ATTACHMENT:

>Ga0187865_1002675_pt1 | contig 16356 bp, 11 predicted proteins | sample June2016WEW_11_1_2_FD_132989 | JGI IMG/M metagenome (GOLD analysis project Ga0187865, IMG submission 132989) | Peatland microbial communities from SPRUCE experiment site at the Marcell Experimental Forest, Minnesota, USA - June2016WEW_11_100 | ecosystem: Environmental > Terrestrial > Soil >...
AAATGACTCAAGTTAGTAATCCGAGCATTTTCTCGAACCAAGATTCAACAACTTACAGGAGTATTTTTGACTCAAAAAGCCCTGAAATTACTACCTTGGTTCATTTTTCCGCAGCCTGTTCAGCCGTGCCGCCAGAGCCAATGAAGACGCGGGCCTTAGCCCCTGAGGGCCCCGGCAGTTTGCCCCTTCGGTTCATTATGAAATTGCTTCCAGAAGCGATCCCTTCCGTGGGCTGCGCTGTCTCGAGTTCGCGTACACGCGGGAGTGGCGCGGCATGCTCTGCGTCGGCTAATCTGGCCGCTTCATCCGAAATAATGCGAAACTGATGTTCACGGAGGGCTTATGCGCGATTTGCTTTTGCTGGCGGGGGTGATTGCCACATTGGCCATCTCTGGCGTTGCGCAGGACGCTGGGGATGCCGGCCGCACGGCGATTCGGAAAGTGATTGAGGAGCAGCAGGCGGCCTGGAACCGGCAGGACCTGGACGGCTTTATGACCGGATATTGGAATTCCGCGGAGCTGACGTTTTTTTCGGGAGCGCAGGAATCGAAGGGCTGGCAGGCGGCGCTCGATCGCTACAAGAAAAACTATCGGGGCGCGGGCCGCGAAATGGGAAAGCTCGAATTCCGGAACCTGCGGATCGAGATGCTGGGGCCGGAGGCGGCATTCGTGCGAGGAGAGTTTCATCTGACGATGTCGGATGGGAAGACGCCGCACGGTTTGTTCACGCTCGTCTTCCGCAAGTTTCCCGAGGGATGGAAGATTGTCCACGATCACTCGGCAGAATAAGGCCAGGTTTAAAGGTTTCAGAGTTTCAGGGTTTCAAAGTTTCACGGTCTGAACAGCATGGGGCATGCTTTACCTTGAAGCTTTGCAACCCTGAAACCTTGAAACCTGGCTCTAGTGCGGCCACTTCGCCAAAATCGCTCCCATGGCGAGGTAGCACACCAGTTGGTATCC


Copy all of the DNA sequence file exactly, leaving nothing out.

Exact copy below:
>Ga0187865_1002675_pt1 | contig 16356 bp, 11 predicted proteins | sample June2016WEW_11_1_2_FD_132989 | JGI IMG/M metagenome (GOLD analysis project Ga0187865, IMG submission 132989) | Peatland microbial communities from SPRUCE experiment site at the Marcell Experimental Forest, Minnesota, USA - June2016WEW_11_100 | ecosystem: Environmental > Terrestrial > Soil >...
AAATGACTCAAGTTAGTAATCCGAGCATTTTCTCGAACCAAGATTCAACAACTTACAGGAGTATTTTTGACTCAAAAAGCCCTGAAATTACTACCTTGGTTCATTTTTCCGCAGCCTGTTCAGCCGTGCCGCCAGAGCCAATGAAGACGCGGGCCTTAGCCCCTGAGGGCCCCGGCAGTTTGCCCCTTCGGTTCATTATGAAATTGCTTCCAGAAGCGATCCCTTCCGTGGGCTGCGCTGTCTCGAGTTCGCGTACACGCGGGAGTGGCGCGGCATGCTCTGCGTCGGCTAATCTGGCCGCTTCATCCGAAATAATGCGAAACTGATGTTCACGGAGGGCTTATGCGCGATTTGCTTTTGCTGGCGGGGGTGATTGCCACATTGGCCATCTCTGGCGTTGCGCAGGACGCTGGGGATGCCGGCCGCACGGCGATTCGGAAAGTGATTGAGGAGCAGCAGGCGGCCTGGAACCGGCAGGACCTGGACGGCTTTATGACCGGATATTGGAATTCCGCGGAGCTGACGTTTTTTTCGGGAGCGCAGGAATCGAAGGGCTGGCAGGCGGCGCTCGATCGCTACAAGAAAAACTATCGGGGCGCGGGCCGCGAAATGGGAAAGCTCGAATTCCGGAACCTGCGGATCGAGATGCTGGGGCCGGAGGCGGCATTCGTGCGAGGAGAGTTTCATCTGACGATGTCGGATGGGAAGACGCCGCACGGTTTGTTCACGCTCGTCTTCCGCAAGTTTCCCGAGGGATGGAAGATTGTCCACGATCACTCGGCAGAATAAGGCCAGGTTTAAAGGTTTCAGAGTTTCAGGGTTTCAAAGTTTCACGGTCTGAACAGCATGGGGCATGCTTTACCTTGAAGCTTTGCAACCCTGAAACCTTGAAACCTGGCTCTAGTGCGGCCACTTCGCCAAAATCGCTCCCATGGCGAGGTAGCACACCAGTTGGTATCC